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transfer coefficients for, say, the prior dissociation example [Eq. (62a)] will only be fractional if v > γ E–S and γE–P – γ E–S is 0. Thus, the conclusion is that for a preceding dissociation or a following combination, either of the non-rds terms, γp /v or γ f /v, can be fractional, but the other must be a whole number. This is an important point that is not otherwise apparent. In fact, we have found5 that just such an error has been made in an analysis of the mechanism of the reaction of aluminum electroplating from a hydride bath. This error was found to be due entirely to the mistaken assumption that both anodic and cathodic non-rds terms (i.e., γ p /v and γ f /v ), of B&R’s theoretical transfer coefficients [Eqs. (1a) and (1b)] could simultaneously give fractional contributions and so account for the transfer coefficients that had been derived from experimental Tafel plots.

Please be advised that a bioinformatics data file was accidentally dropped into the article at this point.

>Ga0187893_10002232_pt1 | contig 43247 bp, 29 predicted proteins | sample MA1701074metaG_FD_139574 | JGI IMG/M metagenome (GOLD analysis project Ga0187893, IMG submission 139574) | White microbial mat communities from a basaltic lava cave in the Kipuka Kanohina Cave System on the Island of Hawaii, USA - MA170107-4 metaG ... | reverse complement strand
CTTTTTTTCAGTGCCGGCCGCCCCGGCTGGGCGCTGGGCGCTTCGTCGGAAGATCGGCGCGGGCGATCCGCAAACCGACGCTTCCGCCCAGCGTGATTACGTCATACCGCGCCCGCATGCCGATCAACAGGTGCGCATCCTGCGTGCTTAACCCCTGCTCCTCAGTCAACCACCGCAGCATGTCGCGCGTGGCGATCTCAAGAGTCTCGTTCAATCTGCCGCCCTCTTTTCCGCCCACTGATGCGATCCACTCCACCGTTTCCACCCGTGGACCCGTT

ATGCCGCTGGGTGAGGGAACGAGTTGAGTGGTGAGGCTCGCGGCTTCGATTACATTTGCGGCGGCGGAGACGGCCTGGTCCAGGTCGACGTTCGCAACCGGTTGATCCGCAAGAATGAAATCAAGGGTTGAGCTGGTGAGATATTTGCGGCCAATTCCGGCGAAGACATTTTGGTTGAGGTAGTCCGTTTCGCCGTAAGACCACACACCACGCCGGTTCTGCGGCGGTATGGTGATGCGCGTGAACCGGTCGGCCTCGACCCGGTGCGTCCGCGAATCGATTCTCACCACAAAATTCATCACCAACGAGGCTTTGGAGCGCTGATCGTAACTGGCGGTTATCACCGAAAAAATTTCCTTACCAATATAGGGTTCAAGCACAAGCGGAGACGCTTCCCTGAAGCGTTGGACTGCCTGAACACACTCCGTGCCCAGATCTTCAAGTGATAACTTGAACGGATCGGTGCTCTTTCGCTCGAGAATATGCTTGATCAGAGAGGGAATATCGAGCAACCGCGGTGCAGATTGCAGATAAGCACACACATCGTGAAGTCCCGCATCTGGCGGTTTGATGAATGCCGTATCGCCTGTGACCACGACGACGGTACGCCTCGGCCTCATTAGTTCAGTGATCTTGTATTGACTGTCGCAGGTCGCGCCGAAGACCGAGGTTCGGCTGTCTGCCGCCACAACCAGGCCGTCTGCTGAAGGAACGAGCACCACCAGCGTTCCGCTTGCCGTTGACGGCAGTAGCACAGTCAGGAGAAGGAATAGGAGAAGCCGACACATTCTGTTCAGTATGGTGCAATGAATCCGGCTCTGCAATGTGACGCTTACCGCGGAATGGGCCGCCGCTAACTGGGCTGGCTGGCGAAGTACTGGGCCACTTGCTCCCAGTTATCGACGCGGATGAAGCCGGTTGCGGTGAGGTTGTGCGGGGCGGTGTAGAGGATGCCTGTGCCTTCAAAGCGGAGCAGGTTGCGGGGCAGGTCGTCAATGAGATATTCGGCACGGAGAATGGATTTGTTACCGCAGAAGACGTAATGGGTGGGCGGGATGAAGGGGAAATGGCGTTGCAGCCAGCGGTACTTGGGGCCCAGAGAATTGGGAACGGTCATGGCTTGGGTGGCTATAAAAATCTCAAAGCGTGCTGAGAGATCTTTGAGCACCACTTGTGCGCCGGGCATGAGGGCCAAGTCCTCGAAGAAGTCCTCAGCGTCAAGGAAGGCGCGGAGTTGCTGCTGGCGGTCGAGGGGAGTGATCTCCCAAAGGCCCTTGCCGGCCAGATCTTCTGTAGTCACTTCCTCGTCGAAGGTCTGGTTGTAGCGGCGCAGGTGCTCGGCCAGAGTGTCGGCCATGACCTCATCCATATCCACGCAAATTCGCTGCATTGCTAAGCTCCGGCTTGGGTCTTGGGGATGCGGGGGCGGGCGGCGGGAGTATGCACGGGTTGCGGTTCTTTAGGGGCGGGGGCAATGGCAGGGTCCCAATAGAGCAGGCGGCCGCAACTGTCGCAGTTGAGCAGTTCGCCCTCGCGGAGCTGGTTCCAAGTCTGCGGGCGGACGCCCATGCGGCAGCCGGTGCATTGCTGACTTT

VII. APPLICATION TO THE PROCESSES OF ALUMINUM DEPOSITION AND DISSOLUTION The thoughts developed here on the link between reaction mechanism and experimental transfer coefficients have been used to assign5 a mechanism for Al electrodeposition and dissolution reactions from a thf-hydride bath. An analysis of results from that work has served to clarify the confusing literature that has also given attention to the kinetics and mechanism of Al deposition from a hydride bath.6–9 The hydride bath for Al deposition is a complex mixture of chlorohydridoaluminates. The aluminate species that are present in the hydride baths result from ligand mixing of the components, AlCl3 and LiAlH 4 , in thf. The distribution of hydridochloroaluminate species formed in this reaction depends on the molar ratio of AlCl3 to AlH–4 ions introduced into the donor etheric solvent. Two mechanistically significant compositional regimes may be identified: Cl–-rich, where AlCl3 is in greater proportion than LiAlH4 , and, conversely, H–-rich, where AlH–4 is in excess. In the Cl–-rich bath type, experimental transfer coefficients were α c = α a 0.5 ± 0.05, while in the H–-rich baths the values were αc 0.3 ± 0.05 and α a 0.65 ± 0.05. The stoichiometric number for the process was calculated by coupling the charge-transfer resistance with the extrapolated exchange current density from low and high overpotential regions, respectively,5 and by back-reaction correction.5–7 It was determined to be 3 by 6,7 both methods and for all bath compositions. It has been suggested that